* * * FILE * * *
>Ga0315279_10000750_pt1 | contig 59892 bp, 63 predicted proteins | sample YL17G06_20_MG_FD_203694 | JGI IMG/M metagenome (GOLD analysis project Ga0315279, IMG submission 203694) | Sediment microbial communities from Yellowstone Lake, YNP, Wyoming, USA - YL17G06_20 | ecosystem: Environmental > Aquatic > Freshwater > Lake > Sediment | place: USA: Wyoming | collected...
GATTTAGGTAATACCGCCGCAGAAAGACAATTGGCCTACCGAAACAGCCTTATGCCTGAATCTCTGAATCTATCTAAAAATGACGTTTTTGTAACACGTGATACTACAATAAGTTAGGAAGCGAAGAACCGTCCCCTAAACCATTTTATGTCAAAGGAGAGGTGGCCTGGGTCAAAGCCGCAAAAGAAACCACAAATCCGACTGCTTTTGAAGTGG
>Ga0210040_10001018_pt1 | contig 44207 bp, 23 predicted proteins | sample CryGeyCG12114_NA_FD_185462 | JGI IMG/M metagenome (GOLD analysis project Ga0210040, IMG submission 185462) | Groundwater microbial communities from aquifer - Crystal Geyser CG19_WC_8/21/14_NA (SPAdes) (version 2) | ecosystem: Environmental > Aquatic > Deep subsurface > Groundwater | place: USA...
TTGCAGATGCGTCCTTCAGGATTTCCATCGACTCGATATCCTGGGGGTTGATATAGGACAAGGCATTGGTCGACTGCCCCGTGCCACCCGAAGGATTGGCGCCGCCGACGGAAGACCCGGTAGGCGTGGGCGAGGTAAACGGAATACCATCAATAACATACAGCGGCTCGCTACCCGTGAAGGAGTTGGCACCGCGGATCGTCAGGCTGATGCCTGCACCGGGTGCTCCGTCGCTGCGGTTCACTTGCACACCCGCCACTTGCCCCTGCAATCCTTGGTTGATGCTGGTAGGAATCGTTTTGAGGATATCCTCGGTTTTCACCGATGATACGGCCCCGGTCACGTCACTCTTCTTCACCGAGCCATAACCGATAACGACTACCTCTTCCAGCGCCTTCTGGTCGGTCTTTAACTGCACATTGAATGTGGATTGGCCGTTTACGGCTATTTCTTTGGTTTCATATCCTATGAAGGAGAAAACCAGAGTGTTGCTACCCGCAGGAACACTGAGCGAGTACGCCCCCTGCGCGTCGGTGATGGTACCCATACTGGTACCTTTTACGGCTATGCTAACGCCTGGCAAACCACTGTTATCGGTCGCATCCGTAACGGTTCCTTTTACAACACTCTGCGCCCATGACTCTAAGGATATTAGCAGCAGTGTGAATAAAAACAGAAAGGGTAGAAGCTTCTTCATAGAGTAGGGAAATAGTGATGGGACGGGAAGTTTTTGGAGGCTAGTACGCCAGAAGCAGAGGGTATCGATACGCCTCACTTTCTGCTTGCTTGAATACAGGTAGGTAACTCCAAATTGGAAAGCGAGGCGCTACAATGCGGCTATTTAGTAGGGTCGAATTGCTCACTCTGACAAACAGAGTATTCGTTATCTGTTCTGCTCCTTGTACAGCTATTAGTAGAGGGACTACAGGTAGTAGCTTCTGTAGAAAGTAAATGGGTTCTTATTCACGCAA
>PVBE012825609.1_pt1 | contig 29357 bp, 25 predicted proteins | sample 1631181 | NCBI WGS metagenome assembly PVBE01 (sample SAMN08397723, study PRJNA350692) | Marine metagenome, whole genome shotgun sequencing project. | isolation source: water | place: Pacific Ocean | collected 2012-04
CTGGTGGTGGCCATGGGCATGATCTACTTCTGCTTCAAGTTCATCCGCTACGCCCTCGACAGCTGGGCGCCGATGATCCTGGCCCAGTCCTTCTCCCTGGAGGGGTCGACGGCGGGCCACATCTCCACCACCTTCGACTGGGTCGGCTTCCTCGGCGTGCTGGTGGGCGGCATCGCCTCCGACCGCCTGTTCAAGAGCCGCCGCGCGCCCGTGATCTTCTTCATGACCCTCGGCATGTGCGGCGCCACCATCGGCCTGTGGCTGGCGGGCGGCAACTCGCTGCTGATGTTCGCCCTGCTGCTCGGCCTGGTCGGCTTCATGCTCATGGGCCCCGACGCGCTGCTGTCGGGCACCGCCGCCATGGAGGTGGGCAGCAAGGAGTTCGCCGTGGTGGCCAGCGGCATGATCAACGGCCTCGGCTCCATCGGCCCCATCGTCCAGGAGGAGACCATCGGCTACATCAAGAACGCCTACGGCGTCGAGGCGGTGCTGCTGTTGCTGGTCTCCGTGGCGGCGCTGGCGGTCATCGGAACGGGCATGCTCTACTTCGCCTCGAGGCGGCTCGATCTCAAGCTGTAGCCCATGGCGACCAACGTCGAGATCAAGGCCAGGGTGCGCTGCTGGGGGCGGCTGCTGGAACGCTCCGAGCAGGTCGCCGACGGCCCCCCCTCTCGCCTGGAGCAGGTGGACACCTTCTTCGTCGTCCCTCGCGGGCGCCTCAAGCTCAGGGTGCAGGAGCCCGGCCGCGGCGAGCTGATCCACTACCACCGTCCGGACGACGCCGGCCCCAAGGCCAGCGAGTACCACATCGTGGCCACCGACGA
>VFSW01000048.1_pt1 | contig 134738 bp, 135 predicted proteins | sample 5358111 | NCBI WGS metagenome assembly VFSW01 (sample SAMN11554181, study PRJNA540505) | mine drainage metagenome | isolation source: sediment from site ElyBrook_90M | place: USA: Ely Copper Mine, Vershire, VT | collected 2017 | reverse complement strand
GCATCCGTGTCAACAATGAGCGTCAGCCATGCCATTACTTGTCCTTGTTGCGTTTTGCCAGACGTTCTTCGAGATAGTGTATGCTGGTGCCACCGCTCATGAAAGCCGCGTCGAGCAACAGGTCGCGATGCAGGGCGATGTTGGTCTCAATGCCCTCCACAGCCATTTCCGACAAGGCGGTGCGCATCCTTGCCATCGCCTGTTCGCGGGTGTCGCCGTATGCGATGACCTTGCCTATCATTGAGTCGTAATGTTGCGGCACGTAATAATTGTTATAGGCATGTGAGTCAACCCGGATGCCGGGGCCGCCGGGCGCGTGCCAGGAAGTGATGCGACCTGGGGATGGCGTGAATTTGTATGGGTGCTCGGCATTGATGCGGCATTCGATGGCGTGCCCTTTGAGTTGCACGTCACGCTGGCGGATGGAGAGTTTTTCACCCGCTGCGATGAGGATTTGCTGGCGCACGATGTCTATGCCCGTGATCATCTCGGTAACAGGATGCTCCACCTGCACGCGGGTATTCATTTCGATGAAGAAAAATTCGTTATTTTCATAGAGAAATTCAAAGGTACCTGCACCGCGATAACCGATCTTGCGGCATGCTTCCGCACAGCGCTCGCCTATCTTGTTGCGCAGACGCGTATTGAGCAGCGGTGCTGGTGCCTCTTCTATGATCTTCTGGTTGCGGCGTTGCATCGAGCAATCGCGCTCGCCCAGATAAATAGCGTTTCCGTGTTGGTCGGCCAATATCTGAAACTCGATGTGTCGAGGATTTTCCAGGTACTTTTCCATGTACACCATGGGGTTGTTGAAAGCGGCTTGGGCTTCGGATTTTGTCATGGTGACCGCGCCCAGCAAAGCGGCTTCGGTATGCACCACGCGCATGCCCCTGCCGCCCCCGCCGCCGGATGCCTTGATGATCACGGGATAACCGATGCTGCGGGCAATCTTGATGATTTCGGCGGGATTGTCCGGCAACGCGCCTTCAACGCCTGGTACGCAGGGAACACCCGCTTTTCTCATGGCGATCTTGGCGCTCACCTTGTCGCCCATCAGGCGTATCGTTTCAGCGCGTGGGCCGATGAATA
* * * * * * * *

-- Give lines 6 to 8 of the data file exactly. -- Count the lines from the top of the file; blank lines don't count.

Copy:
CTGGTGGTGGCCATGGGCATGATCTACTTCTGCTTCAAGTTCATCCGCTACGCCCTCGACAGCTGGGCGCCGATGATCCTGGCCCAGTCCTTCTCCCTGGAGGGGTCGACGGCGGGCCACATCTCCACCACCTTCGACTGGGTCGGCTTCCTCGGCGTGCTGGTGGGCGGCATCGCCTCCGACCGCCTGTTCAAGAGCCGCCGCGCGCCCGTGATCTTCTTCATGACCCTCGGCATGTGCGGCGCCACCATCGGCCTGTGGCTGGCGGGCGGCAACTCGCTGCTGATGTTCGCCCTGCTGCTCGGCCTGGTCGGCTTCATGCTCATGGGCCCCGACGCGCTGCTGTCGGGCACCGCCGCCATGGAGGTGGGCAGCAAGGAGTTCGCCGTGGTGGCCAGCGGCATGATCAACGGCCTCGGCTCCATCGGCCCCATCGTCCAGGAGGAGACCATCGGCTACATCAAGAACGCCTACGGCGTCGAGGCGGTGCTGCTGTTGCTGGTCTCCGTGGCGGCGCTGGCGGTCATCGGAACGGGCATGCTCTACTTCGCCTCGAGGCGGCTCGATCTCAAGCTGTAGCCCATGGCGACCAACGTCGAGATCAAGGCCAGGGTGCGCTGCTGGGGGCGGCTGCTGGAACGCTCCGAGCAGGTCGCCGACGGCCCCCCCTCTCGCCTGGAGCAGGTGGACACCTTCTTCGTCGTCCCTCGCGGGCGCCTCAAGCTCAGGGTGCAGGAGCCCGGCCGCGGCGAGCTGATCCACTACCACCGTCCGGACGACGCCGGCCCCAAGGCCAGCGAGTACCACATCGTGGCCACCGACGA
>VFSW01000048.1_pt1 | contig 134738 bp, 135 predicted proteins | sample 5358111 | NCBI WGS metagenome assembly VFSW01 (sample SAMN11554181, study PRJNA540505) | mine drainage metagenome | isolation source: sediment from site ElyBrook_90M | place: USA: Ely Copper Mine, Vershire, VT | collected 2017 | reverse complement strand
GCATCCGTGTCAACAATGAGCGTCAGCCATGCCATTACTTGTCCTTGTTGCGTTTTGCCAGACGTTCTTCGAGATAGTGTATGCTGGTGCCACCGCTCATGAAAGCCGCGTCGAGCAACAGGTCGCGATGCAGGGCGATGTTGGTCTCAATGCCCTCCACAGCCATTTCCGACAAGGCGGTGCGCATCCTTGCCATCGCCTGTTCGCGGGTGTCGCCGTATGCGATGACCTTGCCTATCATTGAGTCGTAATGTTGCGGCACGTAATAATTGTTATAGGCATGTGAGTCAACCCGGATGCCGGGGCCGCCGGGCGCGTGCCAGGAAGTGATGCGACCTGGGGATGGCGTGAATTTGTATGGGTGCTCGGCATTGATGCGGCATTCGATGGCGTGCCCTTTGAGTTGCACGTCACGCTGGCGGATGGAGAGTTTTTCACCCGCTGCGATGAGGATTTGCTGGCGCACGATGTCTATGCCCGTGATCATCTCGGTAACAGGATGCTCCACCTGCACGCGGGTATTCATTTCGATGAAGAAAAATTCGTTATTTTCATAGAGAAATTCAAAGGTACCTGCACCGCGATAACCGATCTTGCGGCATGCTTCCGCACAGCGCTCGCCTATCTTGTTGCGCAGACGCGTATTGAGCAGCGGTGCTGGTGCCTCTTCTATGATCTTCTGGTTGCGGCGTTGCATCGAGCAATCGCGCTCGCCCAGATAAATAGCGTTTCCGTGTTGGTCGGCCAATATCTGAAACTCGATGTGTCGAGGATTTTCCAGGTACTTTTCCATGTACACCATGGGGTTGTTGAAAGCGGCTTGGGCTTCGGATTTTGTCATGGTGACCGCGCCCAGCAAAGCGGCTTCGGTATGCACCACGCGCATGCCCCTGCCGCCCCCGCCGCCGGATGCCTTGATGATCACGGGATAACCGATGCTGCGGGCAATCTTGATGATTTCGGCGGGATTGTCCGGCAACGCGCCTTCAACGCCTGGTACGCAGGGAACACCCGCTTTTCTCATGGCGATCTTGGCGCTCACCTTGTCGCCCATCAGGCGTATCGTTTCAGCGCGTGGGCCGATGAATA